Friday, July 25, 2014

There Are No "Demons Inside"

Joan Raymond wrote an article for NBC News about how teens with mental illness often hide their illness. The article raises the issues of why teens hide their illness, such as how during the teen years, anyone who is "different" is often bullied. It discusses how mental illness is seen in society as scary or weird, and so teens feel unsafe talking about how they are doing. The article also talks about how hard it is to actually even get mental health care for teens. Overall, it's a decent article that raises important issues. (I disagree with putting in the parts about the school shootings, and a quote from a teen accused of plotting violence who self-diagnoses and says "I think I am just really mentally-ill." The research does not support violence being linked to mental illness, and I have written about that previously.) It's an article that is meant to raise awareness so that we can do something, help teens feel safe to speak about their illness and get them proper treatment.

However, the title negates the whole message:

"Demons Inside: Teens at Risk Can Hide Mental Illness"

What teen or parent of a teen with mental illness would ever read this article and feel safe talking about mental illness when the title equates mental illness with "demons inside?" The title is emblazoned across a photo of Kenny Baker and his parents. Kenny died by suicide at 19 years old due to depression and anxiety. I feel for his parents. How it must hurt to see a beautiful photo of them with their child, and have the words "Demons Inside" splashed across it.

Mental illness has nothing to do with demons or inherent evil. Using a title like this promotes stigma and fear- the very things the article was attempting to combat. This "demon" idea is an old, outdated belief that stems from fear, in a time when we had no medical and scientific understanding of the brain. We no longer live in the middle ages. And yet, many people still believe people with mental illness are inherently evil, have let the devil into their soul, or are possessed by demons. Consistently since I started this blog a few years ago, the number one search term that brings people to my blog is "bipolar caused by evil spirits." If you read the comments on the NBC article, you will see quite a few people who think that mental illness is caused by the devil. We can not be promoting those ideas.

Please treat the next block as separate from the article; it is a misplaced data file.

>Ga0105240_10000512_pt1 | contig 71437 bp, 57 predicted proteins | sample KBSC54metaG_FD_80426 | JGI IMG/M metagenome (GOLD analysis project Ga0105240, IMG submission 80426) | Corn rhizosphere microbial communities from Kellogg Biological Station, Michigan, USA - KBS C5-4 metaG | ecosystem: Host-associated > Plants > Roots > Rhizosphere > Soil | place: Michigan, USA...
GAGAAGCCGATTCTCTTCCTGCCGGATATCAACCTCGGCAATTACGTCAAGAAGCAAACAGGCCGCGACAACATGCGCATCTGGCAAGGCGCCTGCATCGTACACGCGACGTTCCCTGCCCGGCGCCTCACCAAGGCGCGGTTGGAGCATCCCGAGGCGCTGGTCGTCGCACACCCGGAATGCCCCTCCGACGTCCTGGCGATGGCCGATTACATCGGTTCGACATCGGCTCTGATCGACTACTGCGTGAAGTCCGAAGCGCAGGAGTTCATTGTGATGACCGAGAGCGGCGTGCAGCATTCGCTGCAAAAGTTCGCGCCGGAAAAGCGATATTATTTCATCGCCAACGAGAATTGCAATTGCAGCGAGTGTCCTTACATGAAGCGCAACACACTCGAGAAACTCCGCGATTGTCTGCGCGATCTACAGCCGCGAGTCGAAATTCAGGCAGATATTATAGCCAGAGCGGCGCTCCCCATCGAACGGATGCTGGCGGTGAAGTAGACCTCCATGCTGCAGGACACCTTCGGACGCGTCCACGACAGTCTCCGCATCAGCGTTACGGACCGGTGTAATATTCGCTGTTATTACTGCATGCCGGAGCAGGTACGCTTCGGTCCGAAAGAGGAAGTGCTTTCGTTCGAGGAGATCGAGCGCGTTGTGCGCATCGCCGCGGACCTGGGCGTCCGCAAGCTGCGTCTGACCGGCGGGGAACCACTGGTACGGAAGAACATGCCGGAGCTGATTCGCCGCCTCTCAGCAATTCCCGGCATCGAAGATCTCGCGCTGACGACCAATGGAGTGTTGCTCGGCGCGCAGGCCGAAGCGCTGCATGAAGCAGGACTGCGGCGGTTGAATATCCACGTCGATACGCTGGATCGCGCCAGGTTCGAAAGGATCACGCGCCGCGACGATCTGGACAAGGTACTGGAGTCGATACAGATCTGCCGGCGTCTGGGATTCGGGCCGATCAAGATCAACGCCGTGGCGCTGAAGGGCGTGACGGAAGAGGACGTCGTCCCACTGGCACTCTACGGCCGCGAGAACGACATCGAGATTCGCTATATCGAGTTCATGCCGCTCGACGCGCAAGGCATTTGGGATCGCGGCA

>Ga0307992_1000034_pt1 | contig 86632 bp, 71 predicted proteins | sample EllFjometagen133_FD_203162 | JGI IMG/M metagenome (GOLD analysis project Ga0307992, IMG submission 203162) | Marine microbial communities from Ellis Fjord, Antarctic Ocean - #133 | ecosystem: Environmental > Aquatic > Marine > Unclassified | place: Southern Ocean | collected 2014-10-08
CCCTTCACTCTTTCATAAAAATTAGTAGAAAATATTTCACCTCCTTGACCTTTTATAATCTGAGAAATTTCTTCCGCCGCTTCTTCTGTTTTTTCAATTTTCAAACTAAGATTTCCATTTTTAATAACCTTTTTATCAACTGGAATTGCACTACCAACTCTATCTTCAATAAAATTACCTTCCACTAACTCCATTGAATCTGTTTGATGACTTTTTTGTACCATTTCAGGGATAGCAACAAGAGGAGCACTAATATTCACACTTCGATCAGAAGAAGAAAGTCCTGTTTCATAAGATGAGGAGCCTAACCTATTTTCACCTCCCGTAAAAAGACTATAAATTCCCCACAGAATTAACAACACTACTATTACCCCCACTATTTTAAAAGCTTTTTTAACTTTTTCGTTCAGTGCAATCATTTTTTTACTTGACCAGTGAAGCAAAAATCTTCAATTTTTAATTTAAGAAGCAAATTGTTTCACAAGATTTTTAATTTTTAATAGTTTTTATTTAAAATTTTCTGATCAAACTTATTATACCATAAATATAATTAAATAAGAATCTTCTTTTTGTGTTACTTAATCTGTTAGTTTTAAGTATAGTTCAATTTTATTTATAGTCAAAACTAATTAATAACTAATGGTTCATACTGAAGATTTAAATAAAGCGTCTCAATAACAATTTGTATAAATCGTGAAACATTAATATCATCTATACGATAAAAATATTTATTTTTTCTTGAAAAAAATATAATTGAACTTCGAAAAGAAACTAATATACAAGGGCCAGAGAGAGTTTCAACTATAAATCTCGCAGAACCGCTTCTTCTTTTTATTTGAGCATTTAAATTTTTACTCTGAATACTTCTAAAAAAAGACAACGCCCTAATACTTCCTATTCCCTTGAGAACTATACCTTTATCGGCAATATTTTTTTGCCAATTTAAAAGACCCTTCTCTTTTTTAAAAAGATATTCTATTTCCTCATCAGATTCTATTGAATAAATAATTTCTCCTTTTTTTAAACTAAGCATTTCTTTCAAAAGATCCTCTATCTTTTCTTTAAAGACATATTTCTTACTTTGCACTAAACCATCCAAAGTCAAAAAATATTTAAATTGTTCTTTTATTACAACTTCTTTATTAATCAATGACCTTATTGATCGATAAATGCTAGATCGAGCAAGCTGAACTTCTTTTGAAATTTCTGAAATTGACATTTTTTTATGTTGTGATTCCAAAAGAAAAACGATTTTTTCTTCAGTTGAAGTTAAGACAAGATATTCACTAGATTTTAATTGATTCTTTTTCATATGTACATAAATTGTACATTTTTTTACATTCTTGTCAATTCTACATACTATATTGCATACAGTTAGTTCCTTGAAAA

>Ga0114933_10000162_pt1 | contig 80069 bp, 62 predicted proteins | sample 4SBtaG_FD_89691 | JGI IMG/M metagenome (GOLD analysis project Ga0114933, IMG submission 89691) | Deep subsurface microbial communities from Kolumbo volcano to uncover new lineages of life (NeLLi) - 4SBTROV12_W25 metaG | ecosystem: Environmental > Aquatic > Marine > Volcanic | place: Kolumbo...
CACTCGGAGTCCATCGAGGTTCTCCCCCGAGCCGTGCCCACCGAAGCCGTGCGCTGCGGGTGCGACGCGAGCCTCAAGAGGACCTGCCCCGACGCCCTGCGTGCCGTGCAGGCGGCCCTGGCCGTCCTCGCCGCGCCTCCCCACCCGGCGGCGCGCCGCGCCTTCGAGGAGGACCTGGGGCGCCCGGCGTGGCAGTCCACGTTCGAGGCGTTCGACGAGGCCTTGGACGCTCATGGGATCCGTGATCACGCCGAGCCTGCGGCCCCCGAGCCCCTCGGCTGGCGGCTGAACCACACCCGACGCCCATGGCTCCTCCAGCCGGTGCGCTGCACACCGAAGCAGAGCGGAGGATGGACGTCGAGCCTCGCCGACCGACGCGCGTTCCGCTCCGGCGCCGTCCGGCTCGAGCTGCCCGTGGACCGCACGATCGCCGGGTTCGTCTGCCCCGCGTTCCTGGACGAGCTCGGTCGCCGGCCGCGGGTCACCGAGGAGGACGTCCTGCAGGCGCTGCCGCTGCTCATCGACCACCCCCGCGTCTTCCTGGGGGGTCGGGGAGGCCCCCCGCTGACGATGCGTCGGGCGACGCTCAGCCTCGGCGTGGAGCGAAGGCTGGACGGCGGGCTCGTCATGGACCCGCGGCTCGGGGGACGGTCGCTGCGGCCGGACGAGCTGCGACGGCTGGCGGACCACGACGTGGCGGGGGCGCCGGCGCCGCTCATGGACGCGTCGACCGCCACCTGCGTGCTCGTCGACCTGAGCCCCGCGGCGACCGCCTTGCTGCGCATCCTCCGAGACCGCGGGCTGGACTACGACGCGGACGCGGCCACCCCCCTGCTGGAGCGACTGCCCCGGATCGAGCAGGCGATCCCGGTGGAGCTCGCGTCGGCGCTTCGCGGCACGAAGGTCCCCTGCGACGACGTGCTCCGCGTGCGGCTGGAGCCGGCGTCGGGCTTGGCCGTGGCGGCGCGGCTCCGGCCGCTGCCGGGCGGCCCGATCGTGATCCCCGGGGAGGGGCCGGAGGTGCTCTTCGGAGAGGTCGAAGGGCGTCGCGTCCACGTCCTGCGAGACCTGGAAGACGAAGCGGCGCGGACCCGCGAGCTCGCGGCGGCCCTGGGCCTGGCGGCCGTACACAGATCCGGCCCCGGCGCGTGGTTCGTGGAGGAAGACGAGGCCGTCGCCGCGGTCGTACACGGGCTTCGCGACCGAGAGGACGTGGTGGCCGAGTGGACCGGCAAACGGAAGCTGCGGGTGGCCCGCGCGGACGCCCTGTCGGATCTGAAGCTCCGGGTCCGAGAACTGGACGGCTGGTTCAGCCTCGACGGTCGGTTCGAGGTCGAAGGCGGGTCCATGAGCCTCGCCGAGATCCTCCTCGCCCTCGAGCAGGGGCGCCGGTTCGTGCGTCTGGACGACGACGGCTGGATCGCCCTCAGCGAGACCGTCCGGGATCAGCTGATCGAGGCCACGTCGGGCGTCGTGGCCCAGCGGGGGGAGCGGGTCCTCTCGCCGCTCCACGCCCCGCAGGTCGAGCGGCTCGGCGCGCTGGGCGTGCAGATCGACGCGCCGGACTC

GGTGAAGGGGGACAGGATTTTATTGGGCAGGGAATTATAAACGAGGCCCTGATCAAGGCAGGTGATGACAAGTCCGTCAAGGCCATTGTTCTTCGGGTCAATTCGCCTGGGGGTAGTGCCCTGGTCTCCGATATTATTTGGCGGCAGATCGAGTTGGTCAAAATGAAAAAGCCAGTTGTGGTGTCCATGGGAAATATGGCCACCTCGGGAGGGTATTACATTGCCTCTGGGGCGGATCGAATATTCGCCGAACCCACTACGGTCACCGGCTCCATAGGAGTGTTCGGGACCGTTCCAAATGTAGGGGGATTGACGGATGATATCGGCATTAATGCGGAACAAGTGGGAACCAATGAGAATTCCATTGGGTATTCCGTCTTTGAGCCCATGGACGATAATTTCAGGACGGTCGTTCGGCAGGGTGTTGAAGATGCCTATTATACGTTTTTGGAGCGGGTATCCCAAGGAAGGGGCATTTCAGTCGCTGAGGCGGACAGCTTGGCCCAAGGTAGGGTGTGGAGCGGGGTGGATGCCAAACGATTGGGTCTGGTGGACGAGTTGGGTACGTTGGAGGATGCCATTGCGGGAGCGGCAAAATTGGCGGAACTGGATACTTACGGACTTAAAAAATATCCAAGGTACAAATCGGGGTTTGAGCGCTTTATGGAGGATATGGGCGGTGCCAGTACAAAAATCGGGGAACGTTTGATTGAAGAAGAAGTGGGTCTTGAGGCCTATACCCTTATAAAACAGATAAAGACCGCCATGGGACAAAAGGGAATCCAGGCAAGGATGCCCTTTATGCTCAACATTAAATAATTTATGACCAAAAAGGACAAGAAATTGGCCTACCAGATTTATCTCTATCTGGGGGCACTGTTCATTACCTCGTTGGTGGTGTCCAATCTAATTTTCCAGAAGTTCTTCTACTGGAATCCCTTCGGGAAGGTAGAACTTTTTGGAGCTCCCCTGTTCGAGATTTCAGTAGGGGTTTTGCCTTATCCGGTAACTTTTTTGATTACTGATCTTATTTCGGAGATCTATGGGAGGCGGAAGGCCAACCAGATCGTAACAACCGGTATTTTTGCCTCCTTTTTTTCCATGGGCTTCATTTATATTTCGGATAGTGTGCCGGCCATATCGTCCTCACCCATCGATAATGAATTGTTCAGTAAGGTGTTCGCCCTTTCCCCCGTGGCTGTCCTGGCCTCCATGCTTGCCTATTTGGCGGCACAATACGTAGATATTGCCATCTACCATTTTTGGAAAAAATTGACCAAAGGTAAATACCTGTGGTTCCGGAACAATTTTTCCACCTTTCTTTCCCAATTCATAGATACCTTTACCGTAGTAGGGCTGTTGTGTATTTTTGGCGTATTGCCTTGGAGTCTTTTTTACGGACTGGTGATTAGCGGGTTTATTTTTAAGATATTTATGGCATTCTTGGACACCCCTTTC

I have had mental illness since I was six years old. I remember news stories about murders or violent crime and hearing the terms mental illness, demons, evil, and possession being used all the time as reasons for the violence. I knew something was wrong with my brain, and there was no way I was going to tell anyone. What kid wants to be told they are inherently evil? What child or teen would ever feel safe in that environment?

Equating mental illness with demons and inherent evil that you have no control over also gives children and teens the message that no matter what they do, they will always be evil. They will never get better. They have no future, no chance in life.

There are no words to describe the immense self-fear and loathing this message creates. To be taught that even if you try to be good and kind, you never can be. To be told that at some point, because you are evil or possessed, you will hurt other people. This means there is no hope for you. You have no worth, no dignity, and no soul. And if there is no hope for you, then seeking out treatment is not an option. It's a terrible life sentence, and I am extremely disappointed to see this message in 2014 promoted by NBC News because they chose to sensationalize the title to get more readers.

I emailed Joan Raymond about my concerns with the title, but have not heard anything back yet. Who knows if she or her editors chose the title. Whoever it was, they were being very irresponsible.


Rev. Katie

Tuesday, July 8, 2014

My Days Are Shorter Than Yours

We are driving across the country for our move, and events like this are some of the times when I hate the limitations of my illness. I have a limited amount of time each day when I can be engaged and functional. Most people can drive for 6-8 hours and then have a night out of sightseeing and dinner. I however reach my breaking point much earlier than that, and just can't keep up a whole day of interaction.

I wish that I could spend all day with everyone and go out and do more interesting things. I want to force myself to do more, but at the same time I know if I overextend myself, I will eventually be unable to function at all.

I don't think most people understand living with a chronic illness, particularly one they can not see. Healthy people, understandably, don't know what it is like or what it means to have limited time and energy throughout the day. Basically, those of us with certain illnesses have a shortened day. While other people have 24 hours, we might have 8, 10, or even less. Can you imagine trying to fit in all you usually do in less than half the time?